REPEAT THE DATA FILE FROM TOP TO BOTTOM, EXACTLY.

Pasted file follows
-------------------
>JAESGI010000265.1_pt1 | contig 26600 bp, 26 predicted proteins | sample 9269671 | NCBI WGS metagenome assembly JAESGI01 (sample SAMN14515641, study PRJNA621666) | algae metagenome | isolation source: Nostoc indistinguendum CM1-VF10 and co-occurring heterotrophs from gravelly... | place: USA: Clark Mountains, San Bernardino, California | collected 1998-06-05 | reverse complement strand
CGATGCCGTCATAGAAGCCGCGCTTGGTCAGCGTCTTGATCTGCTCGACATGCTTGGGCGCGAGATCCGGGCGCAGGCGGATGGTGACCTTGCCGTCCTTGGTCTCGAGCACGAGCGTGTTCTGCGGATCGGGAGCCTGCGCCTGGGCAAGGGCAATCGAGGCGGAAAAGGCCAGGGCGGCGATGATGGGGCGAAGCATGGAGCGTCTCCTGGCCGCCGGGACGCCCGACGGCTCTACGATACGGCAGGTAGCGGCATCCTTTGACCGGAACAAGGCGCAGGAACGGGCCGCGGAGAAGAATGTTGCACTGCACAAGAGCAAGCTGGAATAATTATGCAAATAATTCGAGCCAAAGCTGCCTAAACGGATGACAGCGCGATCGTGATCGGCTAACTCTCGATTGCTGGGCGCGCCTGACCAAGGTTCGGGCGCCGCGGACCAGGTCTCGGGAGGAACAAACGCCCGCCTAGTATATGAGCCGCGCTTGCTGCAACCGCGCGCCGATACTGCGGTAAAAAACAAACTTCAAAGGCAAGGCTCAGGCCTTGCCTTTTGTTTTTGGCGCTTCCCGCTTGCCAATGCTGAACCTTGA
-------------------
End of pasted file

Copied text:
>JAESGI010000265.1_pt1 | contig 26600 bp, 26 predicted proteins | sample 9269671 | NCBI WGS metagenome assembly JAESGI01 (sample SAMN14515641, study PRJNA621666) | algae metagenome | isolation source: Nostoc indistinguendum CM1-VF10 and co-occurring heterotrophs from gravelly... | place: USA: Clark Mountains, San Bernardino, California | collected 1998-06-05 | reverse complement strand
CGATGCCGTCATAGAAGCCGCGCTTGGTCAGCGTCTTGATCTGCTCGACATGCTTGGGCGCGAGATCCGGGCGCAGGCGGATGGTGACCTTGCCGTCCTTGGTCTCGAGCACGAGCGTGTTCTGCGGATCGGGAGCCTGCGCCTGGGCAAGGGCAATCGAGGCGGAAAAGGCCAGGGCGGCGATGATGGGGCGAAGCATGGAGCGTCTCCTGGCCGCCGGGACGCCCGACGGCTCTACGATACGGCAGGTAGCGGCATCCTTTGACCGGAACAAGGCGCAGGAACGGGCCGCGGAGAAGAATGTTGCACTGCACAAGAGCAAGCTGGAATAATTATGCAAATAATTCGAGCCAAAGCTGCCTAAACGGATGACAGCGCGATCGTGATCGGCTAACTCTCGATTGCTGGGCGCGCCTGACCAAGGTTCGGGCGCCGCGGACCAGGTCTCGGGAGGAACAAACGCCCGCCTAGTATATGAGCCGCGCTTGCTGCAACCGCGCGCCGATACTGCGGTAAAAAACAAACTTCAAAGGCAAGGCTCAGGCCTTGCCTTTTGTTTTTGGCGCTTCCCGCTTGCCAATGCTGAACCTTGA